SECRETS OF A SOUL (G. W. Pabst, 1926)

Two films by Georg Wilhelm Pabst are on my list of the 100 best films ever made; four more are on my list of the 100 best films from Germany, Scandinavia and Austria. Geheimnisse einer Seele, which I watched for the first time today, is a big disappointment. It isn’t all that bad (I will rate it three out of five stars for Netflix), but as a case history it is thin and it trivializes psychoanalysis. Freud, not Brecht, should have sued Pabst.
     One problem with this film is that it’s sensational; it is full of unexpected shocks that make the heart jump: what I call boo tactics. The cumulative effect of these is that the film is terrifying; is it intentional, then, that the psychoanalytical solution to the patient’s dream puzzles does not erase the terror? I don’t know what to make of this film. I can’t imagine what it is aiming at. It’s a mess.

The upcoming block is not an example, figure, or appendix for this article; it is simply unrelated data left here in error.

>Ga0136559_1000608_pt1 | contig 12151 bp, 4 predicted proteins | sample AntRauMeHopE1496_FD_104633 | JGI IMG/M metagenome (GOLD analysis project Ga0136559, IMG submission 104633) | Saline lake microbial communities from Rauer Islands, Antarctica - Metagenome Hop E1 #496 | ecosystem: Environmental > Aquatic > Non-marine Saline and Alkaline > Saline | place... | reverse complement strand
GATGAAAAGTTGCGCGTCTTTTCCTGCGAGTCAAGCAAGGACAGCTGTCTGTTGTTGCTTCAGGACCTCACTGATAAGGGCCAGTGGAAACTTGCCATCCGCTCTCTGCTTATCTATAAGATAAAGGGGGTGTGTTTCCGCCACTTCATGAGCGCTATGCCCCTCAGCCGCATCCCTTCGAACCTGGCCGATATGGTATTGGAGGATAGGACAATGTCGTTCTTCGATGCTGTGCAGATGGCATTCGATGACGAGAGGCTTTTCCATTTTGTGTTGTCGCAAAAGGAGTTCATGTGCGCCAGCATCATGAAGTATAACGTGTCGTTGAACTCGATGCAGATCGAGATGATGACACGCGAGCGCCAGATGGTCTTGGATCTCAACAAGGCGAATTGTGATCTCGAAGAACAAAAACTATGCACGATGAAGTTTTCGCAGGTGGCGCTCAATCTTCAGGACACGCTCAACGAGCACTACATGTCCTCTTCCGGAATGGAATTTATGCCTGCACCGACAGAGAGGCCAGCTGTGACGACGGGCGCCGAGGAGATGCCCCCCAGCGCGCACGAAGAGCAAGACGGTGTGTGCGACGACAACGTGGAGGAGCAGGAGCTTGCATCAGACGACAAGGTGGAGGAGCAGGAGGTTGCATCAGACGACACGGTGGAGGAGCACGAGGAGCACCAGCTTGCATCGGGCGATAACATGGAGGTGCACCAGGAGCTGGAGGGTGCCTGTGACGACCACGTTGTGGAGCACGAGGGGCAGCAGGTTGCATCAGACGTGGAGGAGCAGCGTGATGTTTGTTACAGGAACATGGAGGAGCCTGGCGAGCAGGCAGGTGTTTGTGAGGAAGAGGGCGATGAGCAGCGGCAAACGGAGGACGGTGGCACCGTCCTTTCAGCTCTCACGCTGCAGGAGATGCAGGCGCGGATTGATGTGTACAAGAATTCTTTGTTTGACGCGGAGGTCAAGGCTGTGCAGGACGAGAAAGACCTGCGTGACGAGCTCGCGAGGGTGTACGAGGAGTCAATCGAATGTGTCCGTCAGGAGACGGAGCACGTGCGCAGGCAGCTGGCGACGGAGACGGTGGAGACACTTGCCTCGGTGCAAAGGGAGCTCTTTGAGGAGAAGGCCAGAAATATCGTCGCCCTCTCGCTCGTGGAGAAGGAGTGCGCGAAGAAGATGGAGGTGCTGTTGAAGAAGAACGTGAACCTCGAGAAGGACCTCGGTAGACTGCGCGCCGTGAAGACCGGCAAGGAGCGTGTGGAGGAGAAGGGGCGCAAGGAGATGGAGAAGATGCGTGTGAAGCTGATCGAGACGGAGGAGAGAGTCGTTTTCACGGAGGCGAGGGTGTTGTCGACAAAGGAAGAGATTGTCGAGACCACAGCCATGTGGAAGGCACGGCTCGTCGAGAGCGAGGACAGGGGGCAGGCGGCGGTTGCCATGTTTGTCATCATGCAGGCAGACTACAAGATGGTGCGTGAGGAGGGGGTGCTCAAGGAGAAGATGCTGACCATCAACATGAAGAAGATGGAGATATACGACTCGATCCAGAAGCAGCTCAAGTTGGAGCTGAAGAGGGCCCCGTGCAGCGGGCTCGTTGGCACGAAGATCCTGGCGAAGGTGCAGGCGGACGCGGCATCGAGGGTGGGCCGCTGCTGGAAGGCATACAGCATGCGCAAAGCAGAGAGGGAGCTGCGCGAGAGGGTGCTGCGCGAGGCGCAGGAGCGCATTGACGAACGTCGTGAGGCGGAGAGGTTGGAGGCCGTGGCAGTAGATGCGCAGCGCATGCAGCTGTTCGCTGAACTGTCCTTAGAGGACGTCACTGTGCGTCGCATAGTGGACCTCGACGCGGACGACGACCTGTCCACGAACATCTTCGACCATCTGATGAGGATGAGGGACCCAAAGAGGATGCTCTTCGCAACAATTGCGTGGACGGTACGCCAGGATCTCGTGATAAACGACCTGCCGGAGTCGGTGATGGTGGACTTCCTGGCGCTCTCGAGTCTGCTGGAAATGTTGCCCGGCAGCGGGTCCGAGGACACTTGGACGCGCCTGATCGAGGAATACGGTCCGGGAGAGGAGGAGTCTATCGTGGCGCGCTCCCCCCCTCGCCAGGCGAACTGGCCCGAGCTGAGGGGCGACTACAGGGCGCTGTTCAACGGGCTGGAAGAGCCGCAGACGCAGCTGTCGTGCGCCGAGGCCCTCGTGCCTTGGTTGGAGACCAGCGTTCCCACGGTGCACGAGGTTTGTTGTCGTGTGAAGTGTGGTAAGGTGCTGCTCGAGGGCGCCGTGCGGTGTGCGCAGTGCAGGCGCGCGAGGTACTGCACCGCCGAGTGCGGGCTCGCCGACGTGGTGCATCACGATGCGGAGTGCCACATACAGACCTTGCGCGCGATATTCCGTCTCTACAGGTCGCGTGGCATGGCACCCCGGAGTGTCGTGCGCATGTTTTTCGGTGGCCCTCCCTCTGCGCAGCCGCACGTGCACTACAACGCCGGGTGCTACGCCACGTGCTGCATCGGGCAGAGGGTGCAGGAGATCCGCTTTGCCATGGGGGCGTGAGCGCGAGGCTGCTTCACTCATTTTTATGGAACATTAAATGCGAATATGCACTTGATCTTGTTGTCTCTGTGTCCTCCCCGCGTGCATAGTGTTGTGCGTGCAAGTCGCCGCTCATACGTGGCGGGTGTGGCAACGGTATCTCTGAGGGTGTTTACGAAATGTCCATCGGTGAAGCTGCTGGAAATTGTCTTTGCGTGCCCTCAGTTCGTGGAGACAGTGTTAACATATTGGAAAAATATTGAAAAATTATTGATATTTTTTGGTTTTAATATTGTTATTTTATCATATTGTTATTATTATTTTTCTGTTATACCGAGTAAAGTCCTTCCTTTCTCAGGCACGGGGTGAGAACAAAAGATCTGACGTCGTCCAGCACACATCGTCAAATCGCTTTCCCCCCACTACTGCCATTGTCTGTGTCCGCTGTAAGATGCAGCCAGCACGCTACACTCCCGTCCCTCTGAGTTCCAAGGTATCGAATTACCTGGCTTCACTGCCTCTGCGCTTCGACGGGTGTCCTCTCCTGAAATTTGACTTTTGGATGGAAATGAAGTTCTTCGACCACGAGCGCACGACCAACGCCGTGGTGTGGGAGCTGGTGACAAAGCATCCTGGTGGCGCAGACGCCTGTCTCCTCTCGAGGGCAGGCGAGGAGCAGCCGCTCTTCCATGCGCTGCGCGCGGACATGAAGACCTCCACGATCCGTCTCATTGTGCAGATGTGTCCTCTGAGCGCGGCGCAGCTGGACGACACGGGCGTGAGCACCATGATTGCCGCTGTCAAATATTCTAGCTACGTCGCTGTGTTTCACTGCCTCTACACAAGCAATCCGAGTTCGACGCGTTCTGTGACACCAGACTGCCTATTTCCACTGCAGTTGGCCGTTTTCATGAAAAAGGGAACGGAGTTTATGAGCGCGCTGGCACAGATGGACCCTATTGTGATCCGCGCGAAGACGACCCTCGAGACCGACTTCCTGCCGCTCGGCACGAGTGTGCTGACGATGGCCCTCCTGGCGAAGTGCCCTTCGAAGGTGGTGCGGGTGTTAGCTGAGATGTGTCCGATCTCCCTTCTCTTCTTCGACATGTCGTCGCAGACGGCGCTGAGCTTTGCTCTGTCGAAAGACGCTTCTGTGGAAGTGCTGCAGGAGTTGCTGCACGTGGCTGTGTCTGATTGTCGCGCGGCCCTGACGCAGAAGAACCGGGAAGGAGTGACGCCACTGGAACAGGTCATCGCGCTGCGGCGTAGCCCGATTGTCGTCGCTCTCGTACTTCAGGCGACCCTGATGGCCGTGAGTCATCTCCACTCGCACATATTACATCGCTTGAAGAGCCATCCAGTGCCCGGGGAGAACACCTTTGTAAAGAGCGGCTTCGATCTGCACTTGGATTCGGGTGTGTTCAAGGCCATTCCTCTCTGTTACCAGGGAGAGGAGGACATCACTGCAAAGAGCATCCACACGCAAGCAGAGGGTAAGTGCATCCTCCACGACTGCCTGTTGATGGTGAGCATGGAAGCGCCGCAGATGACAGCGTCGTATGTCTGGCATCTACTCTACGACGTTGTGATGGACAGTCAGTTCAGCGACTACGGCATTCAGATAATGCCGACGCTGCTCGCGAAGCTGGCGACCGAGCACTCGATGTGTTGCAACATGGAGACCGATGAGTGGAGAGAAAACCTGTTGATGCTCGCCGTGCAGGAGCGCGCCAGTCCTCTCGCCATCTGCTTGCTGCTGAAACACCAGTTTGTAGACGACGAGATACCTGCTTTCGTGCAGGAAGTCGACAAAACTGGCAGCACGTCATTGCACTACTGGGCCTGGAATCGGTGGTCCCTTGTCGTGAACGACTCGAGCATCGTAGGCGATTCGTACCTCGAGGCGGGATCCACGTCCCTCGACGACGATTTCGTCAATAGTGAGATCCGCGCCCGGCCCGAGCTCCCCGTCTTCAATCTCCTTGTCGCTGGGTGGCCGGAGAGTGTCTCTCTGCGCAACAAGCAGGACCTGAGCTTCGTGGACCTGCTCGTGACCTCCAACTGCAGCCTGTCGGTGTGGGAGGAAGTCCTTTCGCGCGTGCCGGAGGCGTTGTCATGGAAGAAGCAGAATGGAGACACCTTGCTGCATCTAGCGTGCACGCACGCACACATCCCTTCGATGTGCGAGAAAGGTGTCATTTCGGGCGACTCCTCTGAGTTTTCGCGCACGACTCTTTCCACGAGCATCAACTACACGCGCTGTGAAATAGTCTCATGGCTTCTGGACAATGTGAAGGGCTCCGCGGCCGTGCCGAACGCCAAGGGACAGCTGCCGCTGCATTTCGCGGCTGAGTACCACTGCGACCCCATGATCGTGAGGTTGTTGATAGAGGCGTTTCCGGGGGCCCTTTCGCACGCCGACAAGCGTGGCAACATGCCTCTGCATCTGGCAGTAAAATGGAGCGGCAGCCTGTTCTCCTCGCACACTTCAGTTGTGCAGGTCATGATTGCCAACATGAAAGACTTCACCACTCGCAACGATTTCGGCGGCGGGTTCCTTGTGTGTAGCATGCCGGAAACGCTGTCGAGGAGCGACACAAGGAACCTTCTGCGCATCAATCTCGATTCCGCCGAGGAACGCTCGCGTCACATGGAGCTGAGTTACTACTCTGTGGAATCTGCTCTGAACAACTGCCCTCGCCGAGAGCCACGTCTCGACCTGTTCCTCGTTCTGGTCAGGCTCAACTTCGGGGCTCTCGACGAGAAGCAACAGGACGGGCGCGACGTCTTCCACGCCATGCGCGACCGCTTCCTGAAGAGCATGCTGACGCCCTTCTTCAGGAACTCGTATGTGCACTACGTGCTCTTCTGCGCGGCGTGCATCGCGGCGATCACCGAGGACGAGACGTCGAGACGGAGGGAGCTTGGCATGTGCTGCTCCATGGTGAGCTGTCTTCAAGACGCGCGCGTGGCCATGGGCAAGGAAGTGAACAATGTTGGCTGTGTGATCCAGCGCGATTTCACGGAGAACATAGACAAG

Like Alfred Hitchcock’s Spellbound nearly twenty years later, another “case history” film about psychoanalysis, there are forks and knives about, and a queasy razor blade. A man must suppress impulses to murder his wife, whom he loves, and with whom he yearns to have a child.
     Perfect shots, expert editing; but the humanity of Freud’s work with distressed and unhinged individuals is totally lacking. And the acting is ridiculous.


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